Residents hope MBPJ reconsiders clearing out community garden


Damansara Jaya residents are finding it hard to let go of the community garden that they started in this small corner of a park. — MUHAMAD SHAHRIL ROSLI/The Star

Petaling Jaya City Council (MBPJ) has cordoned off a community garden in Jalan SS22A, citing violation of its park by-laws and open space gazette.

A notice to Damansara Jaya Residents and Owners Association (DJROA) was also issued by MBPJ’s Landscape Department.

It ordered the cessation of all gardening activities and for all planting materials, tools and plants to be cleared within 14 days of the date of issue, which was Sept 29.

The residents — who have been taking care of the community garden — hoped the council would reconsider its decision.

Resident Yap Oi Fah, 81, a former secretary of SS22A Rukun Tetangga Area (RT) and DJROA said the idea for a garden was mooted in 2019 as residents wanted more activities to bring the community together.

He said the community garden that started in January last year received a total funding of RM33,000 from Bandar Utama assemblyman Jamaliah Jamaluddin, Selangor executive council member Hee Loy Sian and MBPJ councillor Quratulain Atiqah Norzahirul Anuar as part of the state government’s green initiatives.

Another resident, Connie Ng, 66, said the area was once a wild mass of overgrowth with mango and banana trees planted by unknown people.

As the plants were in a part of the park that was seldom used, she said it seemed an ideal location for a garden.

She said the process of starting a community garden and seeing it grow had been rewarding and an educational one.

“Many of us had little to no agricultural background. We learned the process of growing food from others who had the knowledge,” she added.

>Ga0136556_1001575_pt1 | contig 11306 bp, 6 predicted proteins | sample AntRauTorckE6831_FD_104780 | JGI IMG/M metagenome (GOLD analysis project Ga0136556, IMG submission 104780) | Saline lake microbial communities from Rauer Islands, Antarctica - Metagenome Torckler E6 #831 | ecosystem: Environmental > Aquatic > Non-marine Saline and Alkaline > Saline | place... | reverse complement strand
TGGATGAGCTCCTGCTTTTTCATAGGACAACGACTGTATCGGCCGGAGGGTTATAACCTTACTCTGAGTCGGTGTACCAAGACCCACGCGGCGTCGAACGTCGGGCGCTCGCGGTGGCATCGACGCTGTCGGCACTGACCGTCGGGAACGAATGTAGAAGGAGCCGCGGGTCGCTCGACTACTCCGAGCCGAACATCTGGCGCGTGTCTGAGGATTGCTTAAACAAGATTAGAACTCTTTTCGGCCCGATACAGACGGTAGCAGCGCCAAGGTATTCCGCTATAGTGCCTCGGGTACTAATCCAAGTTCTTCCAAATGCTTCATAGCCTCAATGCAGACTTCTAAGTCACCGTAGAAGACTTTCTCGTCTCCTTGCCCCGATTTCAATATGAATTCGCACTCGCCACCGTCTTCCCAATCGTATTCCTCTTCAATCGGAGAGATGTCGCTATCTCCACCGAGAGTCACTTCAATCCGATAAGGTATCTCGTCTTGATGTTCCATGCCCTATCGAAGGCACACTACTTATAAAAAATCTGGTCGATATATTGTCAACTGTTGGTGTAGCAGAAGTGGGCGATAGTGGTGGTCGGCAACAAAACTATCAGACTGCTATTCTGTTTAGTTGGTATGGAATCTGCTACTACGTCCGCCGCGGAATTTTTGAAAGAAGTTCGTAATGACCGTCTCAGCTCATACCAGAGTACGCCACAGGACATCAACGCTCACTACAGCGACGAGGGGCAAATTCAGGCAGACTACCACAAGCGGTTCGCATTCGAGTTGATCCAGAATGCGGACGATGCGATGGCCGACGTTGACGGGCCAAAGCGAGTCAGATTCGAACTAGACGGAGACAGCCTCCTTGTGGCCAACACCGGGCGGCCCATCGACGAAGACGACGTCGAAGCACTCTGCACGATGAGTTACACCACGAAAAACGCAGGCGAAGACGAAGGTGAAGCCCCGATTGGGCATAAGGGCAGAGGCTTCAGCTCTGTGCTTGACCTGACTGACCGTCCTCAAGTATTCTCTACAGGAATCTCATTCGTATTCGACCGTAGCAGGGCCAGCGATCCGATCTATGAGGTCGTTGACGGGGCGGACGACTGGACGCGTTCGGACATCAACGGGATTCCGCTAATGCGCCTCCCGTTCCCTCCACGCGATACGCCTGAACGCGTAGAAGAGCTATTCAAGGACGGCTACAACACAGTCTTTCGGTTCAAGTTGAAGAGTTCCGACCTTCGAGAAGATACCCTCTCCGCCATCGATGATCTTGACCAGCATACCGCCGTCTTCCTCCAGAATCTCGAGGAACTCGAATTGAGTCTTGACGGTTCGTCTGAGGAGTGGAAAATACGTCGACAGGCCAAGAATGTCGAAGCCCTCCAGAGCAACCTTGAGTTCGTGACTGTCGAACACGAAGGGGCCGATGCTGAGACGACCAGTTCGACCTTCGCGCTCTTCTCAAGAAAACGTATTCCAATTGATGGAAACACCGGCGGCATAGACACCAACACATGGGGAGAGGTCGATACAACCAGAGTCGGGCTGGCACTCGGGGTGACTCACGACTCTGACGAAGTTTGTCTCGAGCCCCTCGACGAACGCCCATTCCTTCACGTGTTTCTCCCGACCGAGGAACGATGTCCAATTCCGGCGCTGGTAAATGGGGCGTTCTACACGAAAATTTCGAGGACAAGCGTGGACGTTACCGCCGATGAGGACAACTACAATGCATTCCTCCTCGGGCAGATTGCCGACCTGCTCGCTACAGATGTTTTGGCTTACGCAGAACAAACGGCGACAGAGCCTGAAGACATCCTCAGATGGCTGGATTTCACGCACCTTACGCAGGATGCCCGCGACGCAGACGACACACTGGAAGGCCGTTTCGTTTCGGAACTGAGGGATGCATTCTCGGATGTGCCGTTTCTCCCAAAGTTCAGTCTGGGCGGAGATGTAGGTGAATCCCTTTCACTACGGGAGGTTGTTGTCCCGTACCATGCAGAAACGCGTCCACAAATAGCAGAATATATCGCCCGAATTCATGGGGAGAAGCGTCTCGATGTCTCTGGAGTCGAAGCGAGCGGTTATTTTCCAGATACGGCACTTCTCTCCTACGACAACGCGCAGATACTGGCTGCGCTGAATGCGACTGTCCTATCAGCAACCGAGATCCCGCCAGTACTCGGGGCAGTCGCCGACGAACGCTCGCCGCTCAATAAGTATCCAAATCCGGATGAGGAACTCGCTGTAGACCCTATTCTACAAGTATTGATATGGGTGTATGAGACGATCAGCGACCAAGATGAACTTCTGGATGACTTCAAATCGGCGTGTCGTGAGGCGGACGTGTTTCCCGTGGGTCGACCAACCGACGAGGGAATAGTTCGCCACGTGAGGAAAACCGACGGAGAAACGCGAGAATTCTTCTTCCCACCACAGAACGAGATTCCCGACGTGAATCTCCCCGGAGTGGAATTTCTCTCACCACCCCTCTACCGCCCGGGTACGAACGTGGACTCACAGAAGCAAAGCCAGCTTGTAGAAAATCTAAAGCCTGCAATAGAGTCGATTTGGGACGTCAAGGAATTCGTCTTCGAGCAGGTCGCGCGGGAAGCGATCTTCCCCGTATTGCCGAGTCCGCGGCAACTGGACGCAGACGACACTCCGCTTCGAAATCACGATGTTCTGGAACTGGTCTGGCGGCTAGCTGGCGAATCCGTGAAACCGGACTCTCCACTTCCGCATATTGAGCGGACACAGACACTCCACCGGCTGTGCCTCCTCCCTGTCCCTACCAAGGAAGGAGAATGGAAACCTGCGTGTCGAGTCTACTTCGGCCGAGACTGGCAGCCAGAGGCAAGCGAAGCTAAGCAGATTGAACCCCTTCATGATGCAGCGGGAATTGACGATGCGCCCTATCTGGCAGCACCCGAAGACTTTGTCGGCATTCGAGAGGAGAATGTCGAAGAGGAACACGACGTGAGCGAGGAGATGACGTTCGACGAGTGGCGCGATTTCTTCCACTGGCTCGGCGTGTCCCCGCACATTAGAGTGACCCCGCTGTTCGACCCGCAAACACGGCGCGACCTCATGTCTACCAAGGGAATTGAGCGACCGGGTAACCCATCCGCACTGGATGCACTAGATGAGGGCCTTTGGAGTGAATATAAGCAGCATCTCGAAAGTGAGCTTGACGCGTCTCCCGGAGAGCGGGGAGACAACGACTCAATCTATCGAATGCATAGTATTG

Ng said the community garden also became a social meeting point, with children coming over in the evenings to see what the adults were doing.

“It was the children who decorated the corner where a dead tree stump once stood. They put ornamental flora, fauna and artwork on pebbles, rocks and recycled wood.

“Other times, the teenagers would hammer a scarecrow together. On Saturday mornings, we would have tea and snacks,” she said.

Ng added that although they had no intention to protest against the council’s orders to vacate the land, residents were finding it hard to let go.

Dr Siti Hajar Ahmad, 72, a retired university lecturer who has a doctorate in horticulture, said she had asked permission from the city council’s Landscape Department to utilise the land.

Although there was no official reply, several successful applications for cash grants led the residents to assume they had received the go-ahead, she said.

The money, managed by the RT, was used to buy soil, seedlings, plants, frames for cultivation beds and a garden shed, she added.

Siti Hajar said it would be good if the residents were allowed to sit with the council to discuss the guidelines.

When contacted, MBPJ Landscape Department director Dr Badrulzaman Jaafar said the community garden was cordoned off in line with the guidelines of the National Community Garden Policy that prohibited the use of parks and open spaces for community gardening.

“This policy was enforced on Aug 3.”

He said no allocation was given to the RT of SS22A as it was not registered with the city council.

Residents keen on continuing the community gardening could send in a fresh proposal for a new area or place for the department’s review and consideration, he added.

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